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Torture figures and they’ll tell you anything.

When Essex University PhD student, Feifei Bu, recently disclosed the findings of her research study, we were led to believe that high achieving women tend to be the first born. Statistically these ‘first born women’ are more ambitious and well-qualified than their siblings

Do you believe that’s the case? As the second born of four I found the research more puzzling than informative.  My own experience really doesn’t reflect these findings in any way, shape or form. My parents lavished love and guidance on us all equally; no one seemed singled out for special treatment. Of course they wanted us to do well in life, have the advantages that they didn’t, so they instilled in us the importance of a good education. My eldest sister and I went to grammar school and received a fantastic, very classical education, my two younger sisters went to the local comprehensive and didn’t. They felt let down by the system, but that didn’t hold them back; quite the opposite. My kid sister, post-fashion and textiles degree, went on to design for the Conran Design Group, before setting up two very successful boutiques in London; she’s now a personal stylist. My other sister left school at 16, travelled the world, before working her way up in financial services and is now a board director of a specialist tax, trust and wealth management company in Gibraltar; she also speaks German and Spanish fluently. As for us two grammar school girls well, I write for a living, something I always dreamed of doing, so that might make me a high achiever, but I won’t be buying my Prada handbag or stepping into my Aston Martin any time soon. My eldest sister, who could read newspapers at four, hold whole rooms of adults spell-bound with her comic recitations and was an amazing sportswoman, fell in love at 18, got married and started a family, so never got her foot on the career ladder.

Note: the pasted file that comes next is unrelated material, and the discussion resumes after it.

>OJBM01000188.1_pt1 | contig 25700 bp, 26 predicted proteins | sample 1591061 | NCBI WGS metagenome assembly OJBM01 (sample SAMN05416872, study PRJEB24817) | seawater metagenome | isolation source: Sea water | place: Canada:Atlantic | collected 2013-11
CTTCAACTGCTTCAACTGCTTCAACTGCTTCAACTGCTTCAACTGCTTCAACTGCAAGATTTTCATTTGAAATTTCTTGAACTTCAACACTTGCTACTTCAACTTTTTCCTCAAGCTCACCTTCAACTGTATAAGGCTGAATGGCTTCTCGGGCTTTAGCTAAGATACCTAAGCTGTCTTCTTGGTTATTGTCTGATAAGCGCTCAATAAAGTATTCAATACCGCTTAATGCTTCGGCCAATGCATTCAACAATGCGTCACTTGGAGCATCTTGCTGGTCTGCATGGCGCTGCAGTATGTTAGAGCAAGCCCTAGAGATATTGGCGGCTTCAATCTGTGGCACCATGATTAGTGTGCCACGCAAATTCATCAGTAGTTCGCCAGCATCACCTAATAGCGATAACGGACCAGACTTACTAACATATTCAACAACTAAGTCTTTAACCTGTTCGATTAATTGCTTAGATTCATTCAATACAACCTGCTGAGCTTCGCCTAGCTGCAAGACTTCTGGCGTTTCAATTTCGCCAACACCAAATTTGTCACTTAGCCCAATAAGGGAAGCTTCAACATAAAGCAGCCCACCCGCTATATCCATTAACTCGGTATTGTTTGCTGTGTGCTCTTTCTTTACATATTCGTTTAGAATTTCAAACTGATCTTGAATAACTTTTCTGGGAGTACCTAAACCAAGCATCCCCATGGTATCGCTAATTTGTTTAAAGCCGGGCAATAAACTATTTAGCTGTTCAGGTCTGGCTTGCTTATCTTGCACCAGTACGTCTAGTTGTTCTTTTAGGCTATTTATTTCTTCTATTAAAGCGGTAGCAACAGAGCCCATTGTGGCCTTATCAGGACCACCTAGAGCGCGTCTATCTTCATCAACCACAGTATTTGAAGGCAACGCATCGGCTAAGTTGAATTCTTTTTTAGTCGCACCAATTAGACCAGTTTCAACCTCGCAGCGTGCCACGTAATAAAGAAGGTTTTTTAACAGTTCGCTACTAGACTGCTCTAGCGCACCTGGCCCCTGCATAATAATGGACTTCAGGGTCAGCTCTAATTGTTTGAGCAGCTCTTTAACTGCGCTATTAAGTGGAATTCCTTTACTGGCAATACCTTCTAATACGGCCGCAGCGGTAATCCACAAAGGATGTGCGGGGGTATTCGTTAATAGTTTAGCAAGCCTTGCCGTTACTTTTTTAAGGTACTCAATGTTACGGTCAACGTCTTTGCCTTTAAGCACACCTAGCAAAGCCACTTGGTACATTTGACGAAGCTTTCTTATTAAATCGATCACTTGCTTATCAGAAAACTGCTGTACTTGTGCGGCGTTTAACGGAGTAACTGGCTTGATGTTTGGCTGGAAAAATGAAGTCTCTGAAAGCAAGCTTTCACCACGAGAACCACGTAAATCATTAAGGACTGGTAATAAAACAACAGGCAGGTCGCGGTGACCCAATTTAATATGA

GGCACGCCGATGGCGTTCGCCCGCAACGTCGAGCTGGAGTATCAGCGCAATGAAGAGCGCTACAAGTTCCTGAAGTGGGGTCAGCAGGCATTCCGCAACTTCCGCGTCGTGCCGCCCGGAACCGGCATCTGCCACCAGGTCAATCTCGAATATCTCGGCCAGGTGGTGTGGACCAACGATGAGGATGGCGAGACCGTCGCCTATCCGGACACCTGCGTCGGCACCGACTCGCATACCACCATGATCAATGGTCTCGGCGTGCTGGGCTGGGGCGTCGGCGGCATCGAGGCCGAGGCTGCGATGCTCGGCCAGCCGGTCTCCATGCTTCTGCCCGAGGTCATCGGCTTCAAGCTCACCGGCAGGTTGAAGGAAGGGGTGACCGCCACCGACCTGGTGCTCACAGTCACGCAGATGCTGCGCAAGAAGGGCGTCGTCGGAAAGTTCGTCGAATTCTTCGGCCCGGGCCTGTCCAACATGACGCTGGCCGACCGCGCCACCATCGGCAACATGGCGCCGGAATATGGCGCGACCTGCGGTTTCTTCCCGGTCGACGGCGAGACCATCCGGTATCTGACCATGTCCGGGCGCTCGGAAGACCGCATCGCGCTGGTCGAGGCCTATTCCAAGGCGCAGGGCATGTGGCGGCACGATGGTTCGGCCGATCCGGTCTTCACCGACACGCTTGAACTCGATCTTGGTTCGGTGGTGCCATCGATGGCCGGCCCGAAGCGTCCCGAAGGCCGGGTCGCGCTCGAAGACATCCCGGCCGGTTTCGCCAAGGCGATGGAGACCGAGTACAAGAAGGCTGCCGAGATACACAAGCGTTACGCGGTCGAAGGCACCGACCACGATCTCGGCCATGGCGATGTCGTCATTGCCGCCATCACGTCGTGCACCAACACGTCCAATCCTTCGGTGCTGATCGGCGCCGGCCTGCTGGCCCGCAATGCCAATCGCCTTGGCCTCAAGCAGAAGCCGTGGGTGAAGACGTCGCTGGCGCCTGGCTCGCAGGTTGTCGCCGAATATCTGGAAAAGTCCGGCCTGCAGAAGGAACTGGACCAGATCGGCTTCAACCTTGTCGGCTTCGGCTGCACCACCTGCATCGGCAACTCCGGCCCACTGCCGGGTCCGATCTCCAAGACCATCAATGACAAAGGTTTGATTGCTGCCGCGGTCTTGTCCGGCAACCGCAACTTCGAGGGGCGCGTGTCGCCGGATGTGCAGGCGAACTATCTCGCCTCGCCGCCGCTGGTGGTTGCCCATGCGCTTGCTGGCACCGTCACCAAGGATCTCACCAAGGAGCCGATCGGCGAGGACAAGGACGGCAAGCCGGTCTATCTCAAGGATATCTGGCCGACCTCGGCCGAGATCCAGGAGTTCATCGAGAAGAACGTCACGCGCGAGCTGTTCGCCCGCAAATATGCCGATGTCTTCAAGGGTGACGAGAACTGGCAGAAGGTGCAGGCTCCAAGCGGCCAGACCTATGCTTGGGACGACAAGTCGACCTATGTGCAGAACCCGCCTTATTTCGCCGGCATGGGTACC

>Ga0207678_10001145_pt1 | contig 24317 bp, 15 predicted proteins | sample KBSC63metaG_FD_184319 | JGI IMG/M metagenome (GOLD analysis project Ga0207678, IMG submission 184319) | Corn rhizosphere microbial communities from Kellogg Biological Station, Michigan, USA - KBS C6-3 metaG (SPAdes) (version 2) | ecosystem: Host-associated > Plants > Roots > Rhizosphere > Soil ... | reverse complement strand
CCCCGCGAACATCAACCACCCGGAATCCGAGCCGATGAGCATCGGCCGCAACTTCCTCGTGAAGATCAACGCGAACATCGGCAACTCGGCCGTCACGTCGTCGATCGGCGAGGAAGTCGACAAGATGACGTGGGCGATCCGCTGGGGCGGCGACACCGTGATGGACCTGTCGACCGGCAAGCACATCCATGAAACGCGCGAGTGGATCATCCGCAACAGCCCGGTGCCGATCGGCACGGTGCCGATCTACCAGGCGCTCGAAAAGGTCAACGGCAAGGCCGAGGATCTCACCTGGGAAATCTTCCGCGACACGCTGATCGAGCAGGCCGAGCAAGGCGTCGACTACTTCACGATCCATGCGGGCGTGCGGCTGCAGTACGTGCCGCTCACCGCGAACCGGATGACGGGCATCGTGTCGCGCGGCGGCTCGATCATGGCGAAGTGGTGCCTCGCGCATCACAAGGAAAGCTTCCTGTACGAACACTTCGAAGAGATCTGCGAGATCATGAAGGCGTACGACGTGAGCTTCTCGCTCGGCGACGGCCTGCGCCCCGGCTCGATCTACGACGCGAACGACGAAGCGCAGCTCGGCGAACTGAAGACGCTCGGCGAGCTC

I’m not really sure if this research is truly “groundbreaking” as was reported in the media. Is “high achievement” the preserve of the first born? Marie Curie was the youngest of five children, Fred Astaire was the youngest of two, William Shakespeare was the third of eight, then there was Henry VIII’s daughter Elizabeth I. Still, you know what they say about statistics don’t you? Torture figures and they’ll tell you anything.

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